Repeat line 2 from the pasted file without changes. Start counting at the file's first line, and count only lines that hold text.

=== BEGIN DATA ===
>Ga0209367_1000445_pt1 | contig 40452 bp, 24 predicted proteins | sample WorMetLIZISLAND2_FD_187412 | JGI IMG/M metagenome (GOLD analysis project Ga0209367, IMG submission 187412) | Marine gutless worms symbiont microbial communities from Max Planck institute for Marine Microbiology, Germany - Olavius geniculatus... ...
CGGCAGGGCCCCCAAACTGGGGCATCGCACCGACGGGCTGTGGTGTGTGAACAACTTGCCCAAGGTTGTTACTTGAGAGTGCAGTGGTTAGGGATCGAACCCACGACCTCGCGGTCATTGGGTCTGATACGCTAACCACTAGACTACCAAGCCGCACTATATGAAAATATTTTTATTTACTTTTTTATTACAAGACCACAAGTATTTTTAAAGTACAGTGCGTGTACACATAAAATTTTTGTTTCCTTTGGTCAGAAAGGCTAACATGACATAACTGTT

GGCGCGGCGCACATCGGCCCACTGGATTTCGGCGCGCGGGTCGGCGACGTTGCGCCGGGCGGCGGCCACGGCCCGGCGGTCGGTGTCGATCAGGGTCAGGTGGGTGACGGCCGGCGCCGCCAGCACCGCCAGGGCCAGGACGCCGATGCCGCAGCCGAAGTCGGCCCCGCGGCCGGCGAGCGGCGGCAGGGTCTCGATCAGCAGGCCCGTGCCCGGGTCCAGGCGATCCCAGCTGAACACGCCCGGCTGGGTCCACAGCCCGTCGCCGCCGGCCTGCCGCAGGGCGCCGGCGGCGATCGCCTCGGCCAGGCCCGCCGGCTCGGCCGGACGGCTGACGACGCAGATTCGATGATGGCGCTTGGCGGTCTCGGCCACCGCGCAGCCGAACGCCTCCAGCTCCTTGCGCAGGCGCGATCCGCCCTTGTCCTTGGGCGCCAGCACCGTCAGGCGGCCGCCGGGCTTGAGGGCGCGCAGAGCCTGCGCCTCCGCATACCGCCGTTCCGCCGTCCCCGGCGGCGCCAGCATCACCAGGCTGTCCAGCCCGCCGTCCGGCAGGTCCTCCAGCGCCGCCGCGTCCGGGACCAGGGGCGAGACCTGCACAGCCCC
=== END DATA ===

CGGCAGGGCCCCCAAACTGGGGCATCGCACCGACGGGCTGTGGTGTGTGAACAACTTGCCCAAGGTTGTTACTTGAGAGTGCAGTGGTTAGGGATCGAACCCACGACCTCGCGGTCATTGGGTCTGATACGCTAACCACTAGACTACCAAGCCGCACTATATGAAAATATTTTTATTTACTTTTTTATTACAAGACCACAAGTATTTTTAAAGTACAGTGCGTGTACACATAAAATTTTTGTTTCCTTTGGTCAGAAAGGCTAACATGACATAACTGTT